• ‘What I mean by this is that although Fourier was aware of what was happening in England as a result of the Industrial Revolution, he rejected industrialism wholesale.’
      • ‘Judging by the absence of any critical questioning in the published piece, the Guardian's reporters - one of them the paper's political editor - swallowed this guff wholesale.’
      • ‘Rush are a substantial live band, there's no doubt in my mind, and Rio is the first of their four regular live releases to capture their innate excitement wholesale.’
      • ‘That definition appears to be borrowed wholesale from de Boinod's predecessor, Howard Rheingold.’
      • ‘At rehearsal Missy walks out when she sees the Toros routine, recognising that it's been lifted wholesale from the East Compton Clovers, a cheer team from the LA ghetto.’
      • ‘While City banks shed staff wholesale during the late 1980s downturn, and amid the Asian Crisis a decade later, redundancies during the current slowdown have been made on a more calculated basis.’
      • ‘Unfortunately Labour is adopting more and more this ideology that free trade is everything and that we should just pursue it wholesale without taking into account the interests of New Zealand workers.’
      • ‘The attempt to transfer the Westminster system wholesale to T & T has not been 100 per cent successful.’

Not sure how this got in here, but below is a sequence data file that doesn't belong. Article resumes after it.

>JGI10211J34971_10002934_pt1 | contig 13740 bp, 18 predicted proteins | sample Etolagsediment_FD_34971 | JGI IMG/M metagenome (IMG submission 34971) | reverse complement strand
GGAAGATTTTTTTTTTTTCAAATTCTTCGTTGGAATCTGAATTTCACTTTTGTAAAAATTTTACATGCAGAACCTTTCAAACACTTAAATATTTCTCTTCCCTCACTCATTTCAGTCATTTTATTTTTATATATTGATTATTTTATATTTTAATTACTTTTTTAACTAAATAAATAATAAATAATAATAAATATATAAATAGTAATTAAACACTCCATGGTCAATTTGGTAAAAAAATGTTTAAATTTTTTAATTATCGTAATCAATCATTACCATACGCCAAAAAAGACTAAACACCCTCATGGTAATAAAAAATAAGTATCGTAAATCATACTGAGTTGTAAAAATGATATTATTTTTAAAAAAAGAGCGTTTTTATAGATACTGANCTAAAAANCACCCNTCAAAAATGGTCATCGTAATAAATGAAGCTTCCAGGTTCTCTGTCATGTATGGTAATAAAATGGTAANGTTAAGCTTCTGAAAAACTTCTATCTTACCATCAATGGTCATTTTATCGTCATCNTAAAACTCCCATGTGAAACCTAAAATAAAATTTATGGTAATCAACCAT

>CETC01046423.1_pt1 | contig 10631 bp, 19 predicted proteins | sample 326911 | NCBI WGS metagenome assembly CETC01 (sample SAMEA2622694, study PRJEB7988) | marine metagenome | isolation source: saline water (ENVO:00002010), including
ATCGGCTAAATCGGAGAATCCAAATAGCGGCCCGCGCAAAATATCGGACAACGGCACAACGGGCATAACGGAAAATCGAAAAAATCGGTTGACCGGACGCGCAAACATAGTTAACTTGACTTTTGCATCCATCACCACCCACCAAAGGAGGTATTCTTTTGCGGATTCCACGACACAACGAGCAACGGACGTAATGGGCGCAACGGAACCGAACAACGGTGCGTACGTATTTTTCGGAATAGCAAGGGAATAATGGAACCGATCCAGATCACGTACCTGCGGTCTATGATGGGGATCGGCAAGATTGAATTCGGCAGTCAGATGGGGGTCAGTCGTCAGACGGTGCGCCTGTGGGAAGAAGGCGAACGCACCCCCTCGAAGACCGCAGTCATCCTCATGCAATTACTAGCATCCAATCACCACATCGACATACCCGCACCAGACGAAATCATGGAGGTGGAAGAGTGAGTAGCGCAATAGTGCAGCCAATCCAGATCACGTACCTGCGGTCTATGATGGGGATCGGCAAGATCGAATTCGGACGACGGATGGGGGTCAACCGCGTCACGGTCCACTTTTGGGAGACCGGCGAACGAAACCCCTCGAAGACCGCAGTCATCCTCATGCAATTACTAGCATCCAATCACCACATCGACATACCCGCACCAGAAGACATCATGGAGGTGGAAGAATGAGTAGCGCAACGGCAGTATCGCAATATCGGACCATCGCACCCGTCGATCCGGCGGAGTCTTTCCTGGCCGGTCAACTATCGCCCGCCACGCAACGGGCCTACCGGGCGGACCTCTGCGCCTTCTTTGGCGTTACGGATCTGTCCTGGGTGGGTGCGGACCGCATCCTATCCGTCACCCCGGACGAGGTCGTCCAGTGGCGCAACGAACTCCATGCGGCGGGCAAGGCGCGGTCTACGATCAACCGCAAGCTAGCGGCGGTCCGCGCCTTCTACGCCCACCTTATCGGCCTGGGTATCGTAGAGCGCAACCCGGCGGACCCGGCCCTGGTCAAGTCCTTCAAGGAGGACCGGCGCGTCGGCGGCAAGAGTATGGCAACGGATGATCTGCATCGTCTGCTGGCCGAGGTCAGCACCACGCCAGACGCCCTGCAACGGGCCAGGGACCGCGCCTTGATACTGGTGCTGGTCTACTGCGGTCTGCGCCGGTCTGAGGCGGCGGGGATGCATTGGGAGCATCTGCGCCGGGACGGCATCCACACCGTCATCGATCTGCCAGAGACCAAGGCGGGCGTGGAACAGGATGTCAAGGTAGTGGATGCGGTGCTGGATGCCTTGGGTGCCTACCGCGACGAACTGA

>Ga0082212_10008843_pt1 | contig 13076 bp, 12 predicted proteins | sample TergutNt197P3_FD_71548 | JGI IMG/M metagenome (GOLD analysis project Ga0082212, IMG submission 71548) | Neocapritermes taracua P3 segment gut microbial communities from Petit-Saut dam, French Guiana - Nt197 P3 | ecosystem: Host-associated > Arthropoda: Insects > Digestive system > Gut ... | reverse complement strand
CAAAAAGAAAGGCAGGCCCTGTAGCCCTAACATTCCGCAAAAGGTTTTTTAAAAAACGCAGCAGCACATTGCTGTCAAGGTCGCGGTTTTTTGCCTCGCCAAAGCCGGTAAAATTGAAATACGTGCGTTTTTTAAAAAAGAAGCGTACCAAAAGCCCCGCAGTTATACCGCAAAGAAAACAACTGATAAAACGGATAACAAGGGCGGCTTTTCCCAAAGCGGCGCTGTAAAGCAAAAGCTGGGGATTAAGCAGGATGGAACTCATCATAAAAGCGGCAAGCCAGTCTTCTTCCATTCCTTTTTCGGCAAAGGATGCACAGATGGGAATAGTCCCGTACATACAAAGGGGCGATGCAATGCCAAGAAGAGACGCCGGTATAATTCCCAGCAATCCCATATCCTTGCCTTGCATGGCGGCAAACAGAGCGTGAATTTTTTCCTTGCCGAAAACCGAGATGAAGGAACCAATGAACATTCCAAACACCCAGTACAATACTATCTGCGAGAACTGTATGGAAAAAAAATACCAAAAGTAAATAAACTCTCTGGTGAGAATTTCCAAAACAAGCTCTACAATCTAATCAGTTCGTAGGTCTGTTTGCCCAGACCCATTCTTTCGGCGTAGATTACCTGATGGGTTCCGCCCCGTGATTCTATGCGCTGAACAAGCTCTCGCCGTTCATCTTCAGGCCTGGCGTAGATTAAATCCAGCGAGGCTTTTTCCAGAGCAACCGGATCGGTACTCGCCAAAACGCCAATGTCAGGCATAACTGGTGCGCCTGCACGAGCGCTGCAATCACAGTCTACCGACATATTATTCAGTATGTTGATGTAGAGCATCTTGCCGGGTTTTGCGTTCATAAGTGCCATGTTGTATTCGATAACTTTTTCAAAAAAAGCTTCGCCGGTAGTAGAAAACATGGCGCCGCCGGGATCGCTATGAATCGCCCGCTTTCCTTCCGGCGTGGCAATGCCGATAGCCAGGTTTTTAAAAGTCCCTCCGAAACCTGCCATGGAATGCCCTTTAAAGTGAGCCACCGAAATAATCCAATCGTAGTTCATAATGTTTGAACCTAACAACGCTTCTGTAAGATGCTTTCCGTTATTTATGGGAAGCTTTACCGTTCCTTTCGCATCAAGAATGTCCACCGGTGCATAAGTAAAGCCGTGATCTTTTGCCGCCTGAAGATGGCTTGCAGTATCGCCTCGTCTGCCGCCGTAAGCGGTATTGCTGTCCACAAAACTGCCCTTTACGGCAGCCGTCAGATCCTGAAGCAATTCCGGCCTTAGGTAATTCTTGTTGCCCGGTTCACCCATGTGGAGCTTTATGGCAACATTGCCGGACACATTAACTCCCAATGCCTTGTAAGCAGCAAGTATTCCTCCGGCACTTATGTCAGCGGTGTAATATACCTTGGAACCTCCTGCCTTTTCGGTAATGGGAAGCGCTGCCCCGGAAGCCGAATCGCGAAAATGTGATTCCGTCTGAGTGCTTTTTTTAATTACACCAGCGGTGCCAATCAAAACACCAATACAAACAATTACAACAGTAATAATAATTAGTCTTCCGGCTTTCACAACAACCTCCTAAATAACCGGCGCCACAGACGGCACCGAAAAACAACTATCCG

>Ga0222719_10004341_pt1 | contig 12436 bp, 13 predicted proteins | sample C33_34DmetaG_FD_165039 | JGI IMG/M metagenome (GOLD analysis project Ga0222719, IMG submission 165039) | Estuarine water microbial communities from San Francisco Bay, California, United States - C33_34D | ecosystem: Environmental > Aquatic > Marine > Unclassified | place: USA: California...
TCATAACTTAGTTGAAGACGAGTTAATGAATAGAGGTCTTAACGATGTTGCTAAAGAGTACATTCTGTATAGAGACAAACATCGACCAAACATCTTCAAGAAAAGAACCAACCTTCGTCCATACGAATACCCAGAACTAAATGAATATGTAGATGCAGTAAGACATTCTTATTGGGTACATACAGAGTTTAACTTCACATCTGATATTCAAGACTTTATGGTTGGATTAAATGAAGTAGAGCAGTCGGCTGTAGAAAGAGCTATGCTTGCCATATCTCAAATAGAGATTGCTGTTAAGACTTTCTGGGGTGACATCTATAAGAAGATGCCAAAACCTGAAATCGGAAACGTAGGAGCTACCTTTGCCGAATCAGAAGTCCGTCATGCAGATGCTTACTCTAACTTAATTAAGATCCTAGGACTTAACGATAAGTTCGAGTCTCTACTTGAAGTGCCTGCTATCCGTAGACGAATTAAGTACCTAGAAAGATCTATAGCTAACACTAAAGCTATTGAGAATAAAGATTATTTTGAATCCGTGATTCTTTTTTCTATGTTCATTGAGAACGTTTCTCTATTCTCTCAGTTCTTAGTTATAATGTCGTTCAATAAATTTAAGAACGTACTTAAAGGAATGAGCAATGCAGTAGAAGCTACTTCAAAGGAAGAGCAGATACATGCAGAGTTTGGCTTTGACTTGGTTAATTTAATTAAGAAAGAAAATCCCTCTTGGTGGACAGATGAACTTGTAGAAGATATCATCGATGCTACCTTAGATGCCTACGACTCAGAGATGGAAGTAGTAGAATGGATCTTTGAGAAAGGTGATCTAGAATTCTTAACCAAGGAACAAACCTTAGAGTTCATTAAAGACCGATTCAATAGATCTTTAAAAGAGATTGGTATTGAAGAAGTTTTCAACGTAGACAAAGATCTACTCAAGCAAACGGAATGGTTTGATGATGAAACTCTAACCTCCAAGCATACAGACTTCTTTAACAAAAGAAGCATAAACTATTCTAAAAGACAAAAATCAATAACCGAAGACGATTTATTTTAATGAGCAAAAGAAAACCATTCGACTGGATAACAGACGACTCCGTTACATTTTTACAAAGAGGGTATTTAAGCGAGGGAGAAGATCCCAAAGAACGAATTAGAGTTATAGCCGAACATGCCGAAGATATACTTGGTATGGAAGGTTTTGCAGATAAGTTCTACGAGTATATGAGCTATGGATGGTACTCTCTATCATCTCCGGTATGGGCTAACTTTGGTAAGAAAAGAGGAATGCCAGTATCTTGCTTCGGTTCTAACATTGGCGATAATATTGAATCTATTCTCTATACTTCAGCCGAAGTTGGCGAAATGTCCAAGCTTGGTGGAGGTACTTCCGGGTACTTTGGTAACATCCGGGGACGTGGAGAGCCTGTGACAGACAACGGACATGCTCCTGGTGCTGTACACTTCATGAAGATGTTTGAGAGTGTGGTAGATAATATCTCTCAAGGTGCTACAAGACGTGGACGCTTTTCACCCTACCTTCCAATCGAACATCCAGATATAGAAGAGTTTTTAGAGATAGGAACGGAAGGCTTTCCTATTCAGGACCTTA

• ‘The game has not merely been transferred wholesale to the PC and the consoles of the latest generation, however.’
      • ‘Although her debut album Drama stole its sound and attitude wholesale from the US, Thank You sees the vocalist take bold steps onto new musical ground.’
      • ‘New College moved wholesale into an £11 million building, and the Duke of Edinburgh took a genuine interest in the students and their studies.’
      • ‘Dr Clark worries that the university will sell its intellectual property wholesale to an over-mighty bidder; others are concerned that it will cost Cambridge its creative edge.’
      • ‘But while the government is pulling out all the stops to promote parental involvement in their children's education, it clearly does not intend to hand over responsibility wholesale.’
      • ‘That his newest flatmate happens to be both gay and a fashion design student leads to a makeover montage lifted wholesale from an episode of Queer as Folk.’
      • ‘Our planners, politicians and experts have opted wholesale for large dams and gigantic industrial units, and have dug mines and exploited forests in pursuit of their elitist vision of progress and development.’
      extensively, on a large scale, comprehensively, thoroughly
      indiscriminately, undiscriminatingly, without exception, across the board
      View synonyms

adjective

  • Done on a large scale; extensive.

    ‘the wholesale destruction of the natural order’
    • ‘At the time, however, Old Beijing City was seen as a symbol of feudalism and eventually the Liang & Chen Plan was shelved, resulting in the wholesale destruction of hutongs.’